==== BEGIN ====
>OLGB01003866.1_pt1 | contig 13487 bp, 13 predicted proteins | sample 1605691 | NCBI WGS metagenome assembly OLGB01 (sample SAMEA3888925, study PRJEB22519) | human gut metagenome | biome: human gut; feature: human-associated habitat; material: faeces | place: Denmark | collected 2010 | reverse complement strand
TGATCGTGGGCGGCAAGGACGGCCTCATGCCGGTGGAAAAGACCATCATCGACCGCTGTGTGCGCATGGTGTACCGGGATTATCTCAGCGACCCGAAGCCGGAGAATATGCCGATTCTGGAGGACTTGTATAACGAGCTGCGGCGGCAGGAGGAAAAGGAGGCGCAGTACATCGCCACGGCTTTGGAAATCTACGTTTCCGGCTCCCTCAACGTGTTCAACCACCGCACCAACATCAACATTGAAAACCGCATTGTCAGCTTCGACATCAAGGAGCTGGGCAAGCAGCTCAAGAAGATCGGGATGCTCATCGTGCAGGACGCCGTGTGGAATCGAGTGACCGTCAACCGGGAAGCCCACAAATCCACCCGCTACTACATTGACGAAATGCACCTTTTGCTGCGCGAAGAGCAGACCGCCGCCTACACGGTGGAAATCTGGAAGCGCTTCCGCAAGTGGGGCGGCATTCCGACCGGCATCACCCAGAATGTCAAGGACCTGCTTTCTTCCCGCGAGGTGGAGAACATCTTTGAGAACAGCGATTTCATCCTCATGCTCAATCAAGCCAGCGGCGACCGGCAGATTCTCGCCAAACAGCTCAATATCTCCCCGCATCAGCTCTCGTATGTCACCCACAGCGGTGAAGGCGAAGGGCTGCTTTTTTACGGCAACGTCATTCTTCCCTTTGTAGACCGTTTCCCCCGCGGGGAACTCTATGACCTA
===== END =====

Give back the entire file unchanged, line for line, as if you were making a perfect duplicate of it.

>OLGB01003866.1_pt1 | contig 13487 bp, 13 predicted proteins | sample 1605691 | NCBI WGS metagenome assembly OLGB01 (sample SAMEA3888925, study PRJEB22519) | human gut metagenome | biome: human gut; feature: human-associated habitat; material: faeces | place: Denmark | collected 2010 | reverse complement strand
TGATCGTGGGCGGCAAGGACGGCCTCATGCCGGTGGAAAAGACCATCATCGACCGCTGTGTGCGCATGGTGTACCGGGATTATCTCAGCGACCCGAAGCCGGAGAATATGCCGATTCTGGAGGACTTGTATAACGAGCTGCGGCGGCAGGAGGAAAAGGAGGCGCAGTACATCGCCACGGCTTTGGAAATCTACGTTTCCGGCTCCCTCAACGTGTTCAACCACCGCACCAACATCAACATTGAAAACCGCATTGTCAGCTTCGACATCAAGGAGCTGGGCAAGCAGCTCAAGAAGATCGGGATGCTCATCGTGCAGGACGCCGTGTGGAATCGAGTGACCGTCAACCGGGAAGCCCACAAATCCACCCGCTACTACATTGACGAAATGCACCTTTTGCTGCGCGAAGAGCAGACCGCCGCCTACACGGTGGAAATCTGGAAGCGCTTCCGCAAGTGGGGCGGCATTCCGACCGGCATCACCCAGAATGTCAAGGACCTGCTTTCTTCCCGCGAGGTGGAGAACATCTTTGAGAACAGCGATTTCATCCTCATGCTCAATCAAGCCAGCGGCGACCGGCAGATTCTCGCCAAACAGCTCAATATCTCCCCGCATCAGCTCTCGTATGTCACCCACAGCGGTGAAGGCGAAGGGCTGCTTTTTTACGGCAACGTCATTCTTCCCTTTGTAGACCGTTTCCCCCGCGGGGAACTCTATGACCTA